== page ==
Prosecutors have dropped a resisting arrest charge and alcohol-related charges against a veteran D.C. police officer who is suing the Prince George’s County police officers who took him into custody.

D.C. Officer Richard A. Merritt had been charged criminally with resisting arrest, having open containers of alcohol and failing to obey a lawful order in the September incident. Merritt in turn had sued the officers who charged him. He alleged that they hit him in the face and beat him in the incident last year outside a Fairmount Heights restaurant and liquor store.

This week, prosecutors dropped the criminal charges against Merritt, online court records show. Nancy Lineman, a spokeswoman for the Prince George’s County State’s Attorney’s Office, said in an e-mail that the decision to do so was “based on the totality of the circumstances.”

“Our office exercised our discretion and dismissed the charges in this case,” she said.

In an e-mailed statement, Prince George’s police spokeswoman Julie Parker said the department had “made an inquiry with the State’s Attorney’s office regarding their decision to drop the charges.” Police declined to comment further.

Online court records show that Merritt’s lawsuit against the Prince George’s officers and county government is ongoing. The lawsuit, which seeks $3 million, accused the officers who arrested Merritt of hitting him in the face, head and body and beating his legs with a baton.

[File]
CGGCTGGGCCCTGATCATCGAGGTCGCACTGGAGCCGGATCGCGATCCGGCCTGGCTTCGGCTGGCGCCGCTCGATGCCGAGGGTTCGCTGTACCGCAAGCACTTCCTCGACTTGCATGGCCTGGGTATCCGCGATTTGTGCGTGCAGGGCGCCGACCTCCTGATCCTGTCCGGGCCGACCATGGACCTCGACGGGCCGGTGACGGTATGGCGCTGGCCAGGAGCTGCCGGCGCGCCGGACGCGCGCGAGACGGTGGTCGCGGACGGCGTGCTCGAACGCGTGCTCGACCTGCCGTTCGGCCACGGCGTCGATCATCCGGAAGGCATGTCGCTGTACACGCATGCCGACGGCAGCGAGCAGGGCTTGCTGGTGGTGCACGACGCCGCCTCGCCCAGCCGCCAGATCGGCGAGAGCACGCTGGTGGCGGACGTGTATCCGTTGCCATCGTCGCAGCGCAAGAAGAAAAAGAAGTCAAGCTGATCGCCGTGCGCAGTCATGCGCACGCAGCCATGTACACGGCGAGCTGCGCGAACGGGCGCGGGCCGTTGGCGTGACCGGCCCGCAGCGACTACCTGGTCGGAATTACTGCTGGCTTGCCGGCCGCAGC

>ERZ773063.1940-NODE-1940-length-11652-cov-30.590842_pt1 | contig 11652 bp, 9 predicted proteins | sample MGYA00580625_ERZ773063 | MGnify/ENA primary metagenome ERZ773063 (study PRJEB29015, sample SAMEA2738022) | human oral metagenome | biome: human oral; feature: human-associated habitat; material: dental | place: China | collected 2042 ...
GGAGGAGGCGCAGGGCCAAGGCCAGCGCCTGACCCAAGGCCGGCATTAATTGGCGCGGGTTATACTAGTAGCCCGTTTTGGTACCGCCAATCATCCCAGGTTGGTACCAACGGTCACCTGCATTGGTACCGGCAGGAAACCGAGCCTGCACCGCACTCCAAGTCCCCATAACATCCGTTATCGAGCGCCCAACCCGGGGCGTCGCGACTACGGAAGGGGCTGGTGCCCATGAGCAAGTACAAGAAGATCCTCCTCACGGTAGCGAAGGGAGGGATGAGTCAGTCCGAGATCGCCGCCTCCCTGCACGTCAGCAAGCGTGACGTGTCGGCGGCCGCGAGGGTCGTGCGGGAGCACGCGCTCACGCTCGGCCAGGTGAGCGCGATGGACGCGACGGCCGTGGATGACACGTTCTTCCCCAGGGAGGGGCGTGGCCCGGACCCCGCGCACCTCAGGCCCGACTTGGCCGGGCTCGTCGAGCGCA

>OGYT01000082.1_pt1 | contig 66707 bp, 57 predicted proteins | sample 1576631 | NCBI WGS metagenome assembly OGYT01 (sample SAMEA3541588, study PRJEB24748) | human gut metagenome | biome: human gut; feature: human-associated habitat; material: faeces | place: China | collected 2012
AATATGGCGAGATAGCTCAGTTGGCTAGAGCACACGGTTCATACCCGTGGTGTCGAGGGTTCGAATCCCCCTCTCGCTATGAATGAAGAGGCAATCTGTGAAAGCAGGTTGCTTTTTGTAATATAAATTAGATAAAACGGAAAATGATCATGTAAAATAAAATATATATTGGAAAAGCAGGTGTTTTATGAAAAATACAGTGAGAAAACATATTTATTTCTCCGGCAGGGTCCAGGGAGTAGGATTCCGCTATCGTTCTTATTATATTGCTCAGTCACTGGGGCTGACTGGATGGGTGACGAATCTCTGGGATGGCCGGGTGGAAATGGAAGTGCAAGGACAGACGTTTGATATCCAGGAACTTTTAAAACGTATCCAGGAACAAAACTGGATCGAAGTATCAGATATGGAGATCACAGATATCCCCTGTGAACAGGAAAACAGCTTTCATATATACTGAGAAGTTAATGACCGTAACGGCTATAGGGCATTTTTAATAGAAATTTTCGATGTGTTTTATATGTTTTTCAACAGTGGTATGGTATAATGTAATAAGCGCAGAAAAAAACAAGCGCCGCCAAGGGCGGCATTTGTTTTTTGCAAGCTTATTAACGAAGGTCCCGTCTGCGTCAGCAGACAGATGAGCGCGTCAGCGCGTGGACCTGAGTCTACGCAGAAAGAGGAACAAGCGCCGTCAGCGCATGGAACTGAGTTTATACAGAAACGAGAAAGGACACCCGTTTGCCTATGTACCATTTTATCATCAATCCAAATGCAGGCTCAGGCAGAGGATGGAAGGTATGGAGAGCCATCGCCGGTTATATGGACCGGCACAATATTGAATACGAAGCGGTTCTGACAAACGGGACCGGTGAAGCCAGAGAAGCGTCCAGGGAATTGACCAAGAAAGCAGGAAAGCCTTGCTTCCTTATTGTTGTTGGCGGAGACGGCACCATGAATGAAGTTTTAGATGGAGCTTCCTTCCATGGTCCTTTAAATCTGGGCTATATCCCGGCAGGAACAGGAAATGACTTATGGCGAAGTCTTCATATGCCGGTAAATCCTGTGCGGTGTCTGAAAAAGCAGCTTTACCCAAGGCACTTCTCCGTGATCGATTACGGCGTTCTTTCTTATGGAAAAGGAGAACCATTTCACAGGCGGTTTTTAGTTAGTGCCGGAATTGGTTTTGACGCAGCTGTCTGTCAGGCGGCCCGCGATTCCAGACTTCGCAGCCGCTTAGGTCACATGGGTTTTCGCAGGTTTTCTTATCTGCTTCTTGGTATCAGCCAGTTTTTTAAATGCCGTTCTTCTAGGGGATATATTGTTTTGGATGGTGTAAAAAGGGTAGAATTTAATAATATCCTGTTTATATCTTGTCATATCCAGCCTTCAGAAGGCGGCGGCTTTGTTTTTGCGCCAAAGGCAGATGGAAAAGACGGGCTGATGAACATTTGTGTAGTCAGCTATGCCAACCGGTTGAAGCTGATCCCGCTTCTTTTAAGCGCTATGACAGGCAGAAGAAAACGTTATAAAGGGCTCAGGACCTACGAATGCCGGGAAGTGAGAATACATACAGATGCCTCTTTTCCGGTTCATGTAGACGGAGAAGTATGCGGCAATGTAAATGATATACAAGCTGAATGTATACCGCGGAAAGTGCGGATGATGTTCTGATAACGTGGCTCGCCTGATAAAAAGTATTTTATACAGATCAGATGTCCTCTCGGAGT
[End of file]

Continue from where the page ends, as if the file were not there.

Police said at the time that Merritt, an officer for more than 23 years, was “in possession of” a bottle of Jack Daniel’s whisky outside the Ebony Inn. During his interaction with officers, he was “moving his hand around his waistband” — where one officer suspected he had a gun. Once Merritt was on the ground, police have said, he put his hands underneath his stomach to resist attempts to handcuff him.

Lineman said in an e-mail Thursday that Merritt “never identified himself as a police officer.” Merritt has disputed that, saying that after he identified himself, officers tried to take away his phone and then forced him to the ground, where they punched and kicked him, and beat him with a baton

Jimmy Bell, Merritt’s attorney, said Merritt “never should have been arrested,” and witness statements from non-police officers supported his version of events.

“We knew all along that he was going to be exonerated,” Bell said.

Bell said Merritt remains on a non-contact status with the D.C. police department, meaning he can work but not interact with the public. He said there is a hearing scheduled to review that status in two weeks.

This post has been updated.